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# 1. System Format

Suppose that beta is the radix, or base, p is precision, and [L, U] is the range of exponent E. Then for x in mathbb{R},
\begin{align} x=\pm (d_0.d_1 d_2 \cdots d_{p-1})_{\beta} \beta^E = \pm \left( d_0 + \frac{d_1}{\beta}+ \frac{d_2}{\beta^2}+ \cdots +  \frac{d_{p-1}}{\beta^{p-1}} \right) \beta^E\end{align}
where d_i is an integer in [0, beta - 1].
• p-digit number based-beta, d_0d_1 cdots d_{p-1}: mantissa, or significant
• d_1 cdots d_{p-1} of mantissa: fraction
• E: exponent, or characteristic

# 2. Normalization

For x ne 0 in mathbb{R}, it can be normalized so that d_0 ne 0 and mantissa m is in [1, beta). This normalization is unique and saves space for leading zeros. Especially, d_1 is always 1 when beta=2, so it does not have to be stored and saves, in turn, one bit more.

• The number of the normalized floating-point number x is
\begin{align} \underbrace{2}_{\pm} \times \underbrace{(\beta - 1)}_{d_0 \ne 0} \times \underbrace{\beta^{p-1}}_{d_1 \sim d_{p-1}} \times \underbrace{(U-L+1)}_{E} + \underbrace{1}_{\text{zero}} \end{align}
• The smallest positive x is (1.0 cdots 0)_{beta}beta^L=beta^L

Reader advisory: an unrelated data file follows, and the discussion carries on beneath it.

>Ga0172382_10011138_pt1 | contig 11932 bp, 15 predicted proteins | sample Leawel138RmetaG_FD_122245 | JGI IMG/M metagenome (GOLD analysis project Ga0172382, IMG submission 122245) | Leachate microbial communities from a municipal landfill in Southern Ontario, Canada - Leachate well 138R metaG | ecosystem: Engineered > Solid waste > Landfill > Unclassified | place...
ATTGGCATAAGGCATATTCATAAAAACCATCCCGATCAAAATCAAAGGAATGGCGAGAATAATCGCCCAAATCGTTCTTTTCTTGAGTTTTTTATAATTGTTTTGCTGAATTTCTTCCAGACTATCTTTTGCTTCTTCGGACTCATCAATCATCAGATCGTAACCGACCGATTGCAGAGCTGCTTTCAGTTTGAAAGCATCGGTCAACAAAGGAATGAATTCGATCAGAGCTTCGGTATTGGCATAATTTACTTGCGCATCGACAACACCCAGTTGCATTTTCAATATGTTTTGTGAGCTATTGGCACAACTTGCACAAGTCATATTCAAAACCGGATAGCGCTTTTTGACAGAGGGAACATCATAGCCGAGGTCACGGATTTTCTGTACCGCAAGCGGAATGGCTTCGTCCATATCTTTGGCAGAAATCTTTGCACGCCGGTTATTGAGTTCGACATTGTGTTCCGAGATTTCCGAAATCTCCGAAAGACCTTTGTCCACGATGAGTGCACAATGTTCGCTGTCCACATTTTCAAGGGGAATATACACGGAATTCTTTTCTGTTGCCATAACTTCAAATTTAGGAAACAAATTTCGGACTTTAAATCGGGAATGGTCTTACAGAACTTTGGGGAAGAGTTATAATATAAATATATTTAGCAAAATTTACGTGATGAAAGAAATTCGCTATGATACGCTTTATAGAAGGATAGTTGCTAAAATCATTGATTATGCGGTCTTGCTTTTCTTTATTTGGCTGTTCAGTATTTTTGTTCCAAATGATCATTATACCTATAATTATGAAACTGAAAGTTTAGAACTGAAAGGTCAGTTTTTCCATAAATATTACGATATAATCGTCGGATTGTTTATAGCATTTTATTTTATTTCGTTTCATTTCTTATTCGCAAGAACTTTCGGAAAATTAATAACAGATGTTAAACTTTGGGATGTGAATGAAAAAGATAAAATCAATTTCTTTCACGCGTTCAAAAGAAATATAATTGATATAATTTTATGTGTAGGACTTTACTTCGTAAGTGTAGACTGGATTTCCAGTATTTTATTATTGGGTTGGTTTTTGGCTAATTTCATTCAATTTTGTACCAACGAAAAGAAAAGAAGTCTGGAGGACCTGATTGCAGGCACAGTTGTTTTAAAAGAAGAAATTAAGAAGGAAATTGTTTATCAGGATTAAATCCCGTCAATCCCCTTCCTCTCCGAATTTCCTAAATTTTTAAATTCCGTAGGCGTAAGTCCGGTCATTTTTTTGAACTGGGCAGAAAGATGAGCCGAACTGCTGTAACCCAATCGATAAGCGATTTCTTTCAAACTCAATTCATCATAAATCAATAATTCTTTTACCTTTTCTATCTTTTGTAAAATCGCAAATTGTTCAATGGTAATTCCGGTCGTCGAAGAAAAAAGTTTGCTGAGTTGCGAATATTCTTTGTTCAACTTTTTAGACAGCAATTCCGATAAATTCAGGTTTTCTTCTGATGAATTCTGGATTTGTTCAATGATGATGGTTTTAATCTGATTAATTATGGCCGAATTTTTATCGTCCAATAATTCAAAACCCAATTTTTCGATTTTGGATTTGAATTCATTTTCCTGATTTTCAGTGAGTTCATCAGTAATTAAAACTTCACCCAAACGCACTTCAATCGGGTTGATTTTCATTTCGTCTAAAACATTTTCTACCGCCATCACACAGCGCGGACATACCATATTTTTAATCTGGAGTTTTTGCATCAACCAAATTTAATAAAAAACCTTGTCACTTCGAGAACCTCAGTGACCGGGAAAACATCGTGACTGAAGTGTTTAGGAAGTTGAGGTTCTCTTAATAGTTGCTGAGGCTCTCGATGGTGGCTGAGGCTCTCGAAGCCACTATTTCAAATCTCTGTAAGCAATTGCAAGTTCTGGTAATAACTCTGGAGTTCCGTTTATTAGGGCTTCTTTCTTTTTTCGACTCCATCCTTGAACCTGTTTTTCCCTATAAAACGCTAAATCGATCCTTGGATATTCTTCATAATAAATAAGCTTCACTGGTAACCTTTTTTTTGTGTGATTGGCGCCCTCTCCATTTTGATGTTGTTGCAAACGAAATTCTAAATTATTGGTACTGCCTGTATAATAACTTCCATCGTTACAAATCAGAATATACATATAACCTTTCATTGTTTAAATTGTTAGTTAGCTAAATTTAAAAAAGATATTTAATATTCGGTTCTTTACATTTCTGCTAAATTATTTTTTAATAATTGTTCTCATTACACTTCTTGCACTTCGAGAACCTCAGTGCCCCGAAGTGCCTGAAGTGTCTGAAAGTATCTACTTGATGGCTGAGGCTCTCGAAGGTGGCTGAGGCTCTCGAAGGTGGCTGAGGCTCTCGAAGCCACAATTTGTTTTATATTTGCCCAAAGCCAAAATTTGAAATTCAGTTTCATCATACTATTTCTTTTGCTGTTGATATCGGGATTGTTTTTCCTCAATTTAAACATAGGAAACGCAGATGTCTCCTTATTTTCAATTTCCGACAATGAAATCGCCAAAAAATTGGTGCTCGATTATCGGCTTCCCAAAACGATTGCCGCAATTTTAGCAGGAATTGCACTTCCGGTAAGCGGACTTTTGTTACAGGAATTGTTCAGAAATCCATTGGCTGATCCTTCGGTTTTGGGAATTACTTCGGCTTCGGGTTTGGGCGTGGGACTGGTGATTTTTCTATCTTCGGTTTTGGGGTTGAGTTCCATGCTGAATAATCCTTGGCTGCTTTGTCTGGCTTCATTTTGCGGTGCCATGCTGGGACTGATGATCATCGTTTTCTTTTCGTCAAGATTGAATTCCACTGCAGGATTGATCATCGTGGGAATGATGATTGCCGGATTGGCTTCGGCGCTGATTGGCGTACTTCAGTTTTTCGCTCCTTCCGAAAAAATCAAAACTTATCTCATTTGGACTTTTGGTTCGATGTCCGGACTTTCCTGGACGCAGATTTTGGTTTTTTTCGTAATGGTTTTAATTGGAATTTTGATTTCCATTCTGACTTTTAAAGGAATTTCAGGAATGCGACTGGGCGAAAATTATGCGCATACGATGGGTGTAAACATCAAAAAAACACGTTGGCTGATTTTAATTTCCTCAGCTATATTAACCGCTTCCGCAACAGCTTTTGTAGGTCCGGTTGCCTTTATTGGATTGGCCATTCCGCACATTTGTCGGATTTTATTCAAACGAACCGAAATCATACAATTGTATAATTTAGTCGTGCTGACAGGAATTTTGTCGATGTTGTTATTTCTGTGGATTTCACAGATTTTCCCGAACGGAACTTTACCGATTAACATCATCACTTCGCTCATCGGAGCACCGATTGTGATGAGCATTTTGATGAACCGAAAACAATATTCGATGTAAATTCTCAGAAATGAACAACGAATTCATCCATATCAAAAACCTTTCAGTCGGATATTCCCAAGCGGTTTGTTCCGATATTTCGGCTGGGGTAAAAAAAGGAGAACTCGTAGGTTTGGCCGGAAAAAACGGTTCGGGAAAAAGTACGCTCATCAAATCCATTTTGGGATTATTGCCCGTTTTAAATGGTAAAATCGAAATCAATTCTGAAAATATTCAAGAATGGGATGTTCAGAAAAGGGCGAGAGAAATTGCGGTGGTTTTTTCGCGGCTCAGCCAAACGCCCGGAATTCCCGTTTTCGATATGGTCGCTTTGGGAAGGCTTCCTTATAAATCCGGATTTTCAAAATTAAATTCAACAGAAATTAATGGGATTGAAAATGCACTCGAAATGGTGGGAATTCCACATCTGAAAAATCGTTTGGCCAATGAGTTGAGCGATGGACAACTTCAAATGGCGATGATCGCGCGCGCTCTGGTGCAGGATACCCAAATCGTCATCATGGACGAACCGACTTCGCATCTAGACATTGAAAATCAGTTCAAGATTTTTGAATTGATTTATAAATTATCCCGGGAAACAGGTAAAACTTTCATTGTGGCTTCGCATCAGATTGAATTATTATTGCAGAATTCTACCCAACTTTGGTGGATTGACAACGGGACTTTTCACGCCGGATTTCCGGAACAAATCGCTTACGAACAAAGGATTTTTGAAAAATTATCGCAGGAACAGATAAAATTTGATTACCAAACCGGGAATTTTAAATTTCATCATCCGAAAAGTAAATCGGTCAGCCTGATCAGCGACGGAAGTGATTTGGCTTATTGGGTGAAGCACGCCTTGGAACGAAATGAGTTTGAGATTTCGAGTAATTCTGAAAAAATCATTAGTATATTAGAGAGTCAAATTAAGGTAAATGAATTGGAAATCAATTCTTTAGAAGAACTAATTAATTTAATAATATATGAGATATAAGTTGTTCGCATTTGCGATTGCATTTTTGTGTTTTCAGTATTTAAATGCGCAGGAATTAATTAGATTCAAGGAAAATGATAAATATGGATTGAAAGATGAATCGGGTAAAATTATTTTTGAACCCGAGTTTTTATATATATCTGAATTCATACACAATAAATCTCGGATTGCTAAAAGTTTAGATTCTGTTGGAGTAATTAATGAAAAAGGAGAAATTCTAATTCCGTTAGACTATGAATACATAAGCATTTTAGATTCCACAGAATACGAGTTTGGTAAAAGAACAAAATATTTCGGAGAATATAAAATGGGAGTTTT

• The largest x is
\begin{align} \left[ (\beta-1).(\beta-1) \cdots (\beta-1)\right]_{\beta}\beta^U &=(\beta-1)(1+\beta^{-1}+ \cdots + \beta^{1-p})\beta^U \\ &= \beta^{U+1}(1-\beta^{-p}) \end{align}
• In general, floating-point numbers are not uniformly distributed. However, they are uniformly distributed in the exponent range [E, E+1) for E in mathbb{Z}. In this range, the minimal difference between numbers which floating-point system can represent is (0.0 cdots 1)_{beta}beta^E=beta^{1-p}beta^E=beta^{E-p+1}. If this range is changed to [E+1, E+2), then the minimal difference is multiplied by beta.

Let the minimal difference between numbers which floating-point system can represent in [L, L+1) be epsilon. Then the following shows the entire distribution of floating-point numbers.

The negative part is symmetrically the same as the positive one. Note that there could be the integers which the floating-point system cannot represent when this interval epsilon beta^k>1.

# 3. Subnormal(Denormal) Numbers

When looking the series the floating-point system represents, there is empty space in [0, beta^L]. This range can be divided by epsilon, which is the interval in [L, L+1). Then the number in this range can be represented as d_0=0 and d_1 ne 0, that is, pm(0.d_1 cdots d_{p-1})_{beta}beta^L if some conditions are satisfied which will come later.

# 4. Rounding

The number which the floating-point system can exactly represent is called machine number. However, the number the system cannot do should be rounded. There are rules for rounding such as chopping or round-to-nearest method. Here are some examples about these rules when p=2.
\begin{align} \begin{matrix} \text{number} & \text{chop} & \text{round-to-nearest} \\ 1.649 & 1.6 & 1.6 \\ 1.650 & 1.6 & 1.6 \\ 1.651 & 1.6 & 1.7 \\ 1.699 & 1.6 & 1.7 \\ \end{matrix} \qquad \begin{matrix} \text{number} & \text{chop} & \text{round-to-nearest} \\1.749 & 1.7 & 1.7 \\1.750 & 1.7 & 1.8 \\1.751 & 1.7 & 1.8 \\1.799 & 1.7 & 1.8 \\\end{matrix} \end{align}